Subject: Re: key trust management (Re: adding gpg to src/gnu/dist)
To: NetBSD Userlevel Technical Discussion List <tech-userlevel@NetBSD.ORG>
From: Greg A. Woods <email@example.com>
Date: 05/15/2004 13:05:10
[ On Saturday, May 15, 2004 at 10:56:27 (+1000), Daniel Carosone wrote: ]
> Subject: key trust management (Re: adding gpg to src/gnu/dist)
> I can, in a strict x.509 hierarchical model, implement a web of trust.
> Now, one of the ICA's I set up is the "NetBSD user Web-of-Trust
> CA". Under this CA, my criteria for signing x.509 certs are that I
> receive a CSR signed by a PGP key (of matching name) that has achieved
> enough points to be valid according to my PGP web of trust. PGP (with
> my personal ownertrust settings) is the RA.
So, how would you do this _without_ the existing PGP web of trust?
> Thawte's "freemail" s/mime certificates work in a somewhat similar
> manner - the CA issues certs based on trust settings that are
> accumulated in a web-of-trust manner between users, with a points
> scheme. I tend to call it "Certrimetics" because it has a surface
> similarity with the various MLM schemes, but it's a practical and
> effective illustration of the point.
But if I understand correctly it's still not a true web-of-trust.
There's still one root certificate that ultimately has to be trusted.
There is no one root in the PGP web-of-trust (especially if people do
some regular, even if random, out-of-band verification of key
fingerprints for any keys they've retrieved from public key servers or
other potentially untrusted sources such as "finger" or SMTP).
> As far as I'm concerned, no *signature* is likely in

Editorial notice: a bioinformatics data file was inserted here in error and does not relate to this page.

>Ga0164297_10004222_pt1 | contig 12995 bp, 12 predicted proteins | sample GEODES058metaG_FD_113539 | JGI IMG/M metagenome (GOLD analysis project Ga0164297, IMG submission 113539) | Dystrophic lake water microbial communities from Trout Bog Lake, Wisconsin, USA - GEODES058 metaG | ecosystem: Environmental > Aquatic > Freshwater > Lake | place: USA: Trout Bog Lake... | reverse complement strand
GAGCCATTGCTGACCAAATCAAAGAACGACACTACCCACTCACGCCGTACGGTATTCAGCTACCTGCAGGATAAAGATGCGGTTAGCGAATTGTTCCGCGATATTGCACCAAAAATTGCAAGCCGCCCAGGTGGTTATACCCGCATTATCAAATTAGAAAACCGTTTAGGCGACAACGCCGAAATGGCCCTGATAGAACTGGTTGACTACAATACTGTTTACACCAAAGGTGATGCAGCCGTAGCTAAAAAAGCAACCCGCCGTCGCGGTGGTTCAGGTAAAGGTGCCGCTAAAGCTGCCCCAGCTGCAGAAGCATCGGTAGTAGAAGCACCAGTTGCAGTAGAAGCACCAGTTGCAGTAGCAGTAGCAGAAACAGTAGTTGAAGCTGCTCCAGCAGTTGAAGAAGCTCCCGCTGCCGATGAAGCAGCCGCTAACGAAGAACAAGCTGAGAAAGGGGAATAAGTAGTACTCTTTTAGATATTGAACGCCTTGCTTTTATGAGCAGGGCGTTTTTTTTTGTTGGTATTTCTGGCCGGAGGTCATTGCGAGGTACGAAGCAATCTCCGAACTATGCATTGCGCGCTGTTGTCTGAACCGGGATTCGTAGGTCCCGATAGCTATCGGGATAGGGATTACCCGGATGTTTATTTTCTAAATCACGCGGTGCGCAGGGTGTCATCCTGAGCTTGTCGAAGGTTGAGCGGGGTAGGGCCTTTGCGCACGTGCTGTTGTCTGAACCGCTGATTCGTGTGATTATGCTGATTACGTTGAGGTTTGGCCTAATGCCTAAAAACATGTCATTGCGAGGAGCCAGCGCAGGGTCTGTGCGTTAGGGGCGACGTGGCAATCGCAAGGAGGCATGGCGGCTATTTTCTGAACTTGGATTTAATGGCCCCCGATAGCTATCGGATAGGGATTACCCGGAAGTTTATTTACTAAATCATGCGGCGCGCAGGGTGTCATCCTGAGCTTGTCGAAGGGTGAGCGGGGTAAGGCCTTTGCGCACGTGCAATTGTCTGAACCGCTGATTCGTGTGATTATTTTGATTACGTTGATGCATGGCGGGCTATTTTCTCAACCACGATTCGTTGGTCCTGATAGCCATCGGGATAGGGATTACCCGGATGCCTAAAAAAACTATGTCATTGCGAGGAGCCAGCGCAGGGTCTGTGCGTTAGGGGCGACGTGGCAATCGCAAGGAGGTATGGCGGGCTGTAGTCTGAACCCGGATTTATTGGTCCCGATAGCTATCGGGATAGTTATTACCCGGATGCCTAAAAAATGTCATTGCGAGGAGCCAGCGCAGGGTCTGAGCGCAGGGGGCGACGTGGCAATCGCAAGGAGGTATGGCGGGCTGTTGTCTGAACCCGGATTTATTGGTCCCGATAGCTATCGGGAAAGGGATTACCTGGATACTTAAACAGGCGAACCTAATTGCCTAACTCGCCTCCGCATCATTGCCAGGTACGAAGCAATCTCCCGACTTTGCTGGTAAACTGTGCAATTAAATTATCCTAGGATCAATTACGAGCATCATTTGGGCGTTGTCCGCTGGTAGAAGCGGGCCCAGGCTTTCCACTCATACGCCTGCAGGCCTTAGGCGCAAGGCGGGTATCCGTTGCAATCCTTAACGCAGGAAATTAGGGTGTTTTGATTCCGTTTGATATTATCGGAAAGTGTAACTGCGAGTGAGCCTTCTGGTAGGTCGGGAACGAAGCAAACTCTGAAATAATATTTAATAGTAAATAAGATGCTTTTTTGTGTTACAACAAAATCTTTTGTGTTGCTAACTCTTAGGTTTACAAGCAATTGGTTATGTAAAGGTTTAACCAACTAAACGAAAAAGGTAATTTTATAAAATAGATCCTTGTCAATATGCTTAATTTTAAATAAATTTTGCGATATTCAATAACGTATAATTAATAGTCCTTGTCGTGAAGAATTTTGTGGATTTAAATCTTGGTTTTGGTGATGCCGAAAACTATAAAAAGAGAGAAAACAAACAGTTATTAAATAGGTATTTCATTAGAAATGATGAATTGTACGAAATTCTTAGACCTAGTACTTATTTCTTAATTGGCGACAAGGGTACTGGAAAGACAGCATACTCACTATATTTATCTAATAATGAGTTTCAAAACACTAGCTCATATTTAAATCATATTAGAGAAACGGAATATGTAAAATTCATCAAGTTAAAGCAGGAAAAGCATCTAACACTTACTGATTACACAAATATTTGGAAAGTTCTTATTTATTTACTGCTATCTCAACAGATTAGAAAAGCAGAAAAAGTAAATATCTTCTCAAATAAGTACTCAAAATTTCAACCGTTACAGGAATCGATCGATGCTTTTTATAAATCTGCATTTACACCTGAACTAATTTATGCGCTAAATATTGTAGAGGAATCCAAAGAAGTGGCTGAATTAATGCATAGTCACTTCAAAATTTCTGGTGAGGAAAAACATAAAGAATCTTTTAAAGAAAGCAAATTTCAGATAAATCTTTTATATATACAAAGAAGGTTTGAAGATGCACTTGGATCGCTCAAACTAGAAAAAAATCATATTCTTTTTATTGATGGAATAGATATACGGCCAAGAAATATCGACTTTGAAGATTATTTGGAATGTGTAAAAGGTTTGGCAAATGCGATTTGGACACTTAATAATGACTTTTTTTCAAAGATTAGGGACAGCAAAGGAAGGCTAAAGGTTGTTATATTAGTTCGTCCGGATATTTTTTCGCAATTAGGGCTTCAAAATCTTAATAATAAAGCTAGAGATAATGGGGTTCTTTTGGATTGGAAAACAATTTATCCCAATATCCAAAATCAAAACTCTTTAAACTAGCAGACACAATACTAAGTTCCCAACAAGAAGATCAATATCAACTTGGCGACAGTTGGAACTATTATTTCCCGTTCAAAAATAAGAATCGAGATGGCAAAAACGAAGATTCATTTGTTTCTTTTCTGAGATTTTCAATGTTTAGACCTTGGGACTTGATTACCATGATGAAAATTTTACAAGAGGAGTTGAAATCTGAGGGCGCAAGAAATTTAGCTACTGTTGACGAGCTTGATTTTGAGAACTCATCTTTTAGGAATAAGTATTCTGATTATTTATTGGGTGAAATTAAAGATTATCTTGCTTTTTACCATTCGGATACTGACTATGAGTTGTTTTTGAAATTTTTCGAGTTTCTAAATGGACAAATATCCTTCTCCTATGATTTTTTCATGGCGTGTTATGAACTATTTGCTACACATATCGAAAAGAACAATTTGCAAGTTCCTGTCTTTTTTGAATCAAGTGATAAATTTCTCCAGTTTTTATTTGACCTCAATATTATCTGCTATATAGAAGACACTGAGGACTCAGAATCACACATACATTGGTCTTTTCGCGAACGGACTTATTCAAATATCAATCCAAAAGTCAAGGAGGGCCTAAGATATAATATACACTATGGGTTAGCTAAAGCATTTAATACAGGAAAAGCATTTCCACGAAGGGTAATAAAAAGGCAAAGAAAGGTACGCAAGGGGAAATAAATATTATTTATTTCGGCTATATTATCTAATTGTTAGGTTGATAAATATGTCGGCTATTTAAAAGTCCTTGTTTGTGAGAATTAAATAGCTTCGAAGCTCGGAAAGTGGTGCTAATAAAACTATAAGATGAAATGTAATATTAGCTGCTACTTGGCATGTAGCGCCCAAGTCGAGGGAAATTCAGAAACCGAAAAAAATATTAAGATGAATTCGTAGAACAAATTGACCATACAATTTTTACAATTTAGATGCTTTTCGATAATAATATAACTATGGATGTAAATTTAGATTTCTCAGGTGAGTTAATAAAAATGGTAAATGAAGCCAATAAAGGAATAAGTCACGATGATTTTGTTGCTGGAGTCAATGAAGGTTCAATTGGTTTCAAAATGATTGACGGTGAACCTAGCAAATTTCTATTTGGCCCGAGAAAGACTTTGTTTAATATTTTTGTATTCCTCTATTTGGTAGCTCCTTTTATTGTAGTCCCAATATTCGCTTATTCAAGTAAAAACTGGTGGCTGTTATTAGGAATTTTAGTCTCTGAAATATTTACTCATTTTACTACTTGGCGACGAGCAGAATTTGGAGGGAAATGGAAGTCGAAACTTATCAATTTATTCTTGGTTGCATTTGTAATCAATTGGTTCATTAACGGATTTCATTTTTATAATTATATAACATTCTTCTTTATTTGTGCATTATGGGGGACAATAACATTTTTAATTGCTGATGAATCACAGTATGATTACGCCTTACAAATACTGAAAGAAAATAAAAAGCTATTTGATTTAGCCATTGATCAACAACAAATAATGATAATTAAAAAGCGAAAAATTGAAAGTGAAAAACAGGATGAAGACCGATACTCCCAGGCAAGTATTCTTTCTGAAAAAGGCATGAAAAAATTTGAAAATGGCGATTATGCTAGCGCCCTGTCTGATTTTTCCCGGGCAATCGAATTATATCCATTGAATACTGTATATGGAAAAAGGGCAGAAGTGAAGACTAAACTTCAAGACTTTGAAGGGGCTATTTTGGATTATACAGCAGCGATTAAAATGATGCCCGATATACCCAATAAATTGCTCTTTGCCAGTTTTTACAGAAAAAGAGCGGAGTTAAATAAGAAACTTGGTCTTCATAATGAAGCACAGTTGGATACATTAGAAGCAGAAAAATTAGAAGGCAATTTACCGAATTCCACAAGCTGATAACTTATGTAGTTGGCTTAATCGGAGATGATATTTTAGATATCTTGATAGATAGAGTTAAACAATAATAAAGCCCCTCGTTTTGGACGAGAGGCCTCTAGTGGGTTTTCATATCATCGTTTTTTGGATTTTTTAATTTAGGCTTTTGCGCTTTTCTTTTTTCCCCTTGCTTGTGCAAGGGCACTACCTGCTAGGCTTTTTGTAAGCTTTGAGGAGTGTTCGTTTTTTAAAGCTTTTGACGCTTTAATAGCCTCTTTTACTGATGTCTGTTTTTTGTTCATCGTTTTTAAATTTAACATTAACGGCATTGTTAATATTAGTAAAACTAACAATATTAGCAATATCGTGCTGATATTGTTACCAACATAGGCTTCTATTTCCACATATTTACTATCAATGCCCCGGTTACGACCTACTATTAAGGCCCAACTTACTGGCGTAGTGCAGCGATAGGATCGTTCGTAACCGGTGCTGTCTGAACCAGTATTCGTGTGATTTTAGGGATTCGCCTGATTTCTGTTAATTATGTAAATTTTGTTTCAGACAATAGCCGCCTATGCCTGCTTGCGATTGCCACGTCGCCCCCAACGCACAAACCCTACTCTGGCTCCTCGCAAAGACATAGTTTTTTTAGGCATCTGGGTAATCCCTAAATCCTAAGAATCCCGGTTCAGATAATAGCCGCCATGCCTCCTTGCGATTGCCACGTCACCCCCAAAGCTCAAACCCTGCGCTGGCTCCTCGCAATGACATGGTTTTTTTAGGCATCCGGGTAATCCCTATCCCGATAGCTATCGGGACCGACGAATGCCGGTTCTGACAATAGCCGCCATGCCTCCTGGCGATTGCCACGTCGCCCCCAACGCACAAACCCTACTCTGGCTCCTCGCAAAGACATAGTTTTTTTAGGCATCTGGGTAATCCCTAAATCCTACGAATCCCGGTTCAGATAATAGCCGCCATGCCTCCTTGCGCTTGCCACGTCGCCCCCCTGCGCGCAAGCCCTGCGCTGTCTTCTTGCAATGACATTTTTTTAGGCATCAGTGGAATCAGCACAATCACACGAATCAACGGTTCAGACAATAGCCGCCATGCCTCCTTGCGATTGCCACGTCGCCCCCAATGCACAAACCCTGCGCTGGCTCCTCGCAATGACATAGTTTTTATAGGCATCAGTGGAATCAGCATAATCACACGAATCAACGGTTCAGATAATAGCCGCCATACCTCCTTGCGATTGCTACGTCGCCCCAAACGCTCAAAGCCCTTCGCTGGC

> itself to make the signed file less secure.
that's a good point! :-)
> What will detract from the scheme, and potentially make things less
> secure, is if it is too complex for end users to understand, and
> particularly if implementation mistakes allow automated tools to apply
> inappropriate trust to the usage of various certificates or keys.
I think end users do already understand the x.509/SSL scheme, but that's
because there's a societal basis for trusting the root CA(s) _and_
there's an existing mechanism for making it easy for end-user software
to verify signatures against those root CA(s). If I understand
correctly that would not, and could not, be true for a stand-alone
NetBSD-CA, at least not without the assistance of PGP, so ultimately end
users would need some PGP software anyway (and all end users should get
some PGP software for other purposes!).
I think end users also can intuitively understand the PGP web-of-trust
because it's based on an even deeper, almost animal, basis for how it
works in real life, _and_ we have an existing key server infrastructure.
Greg A. Woods
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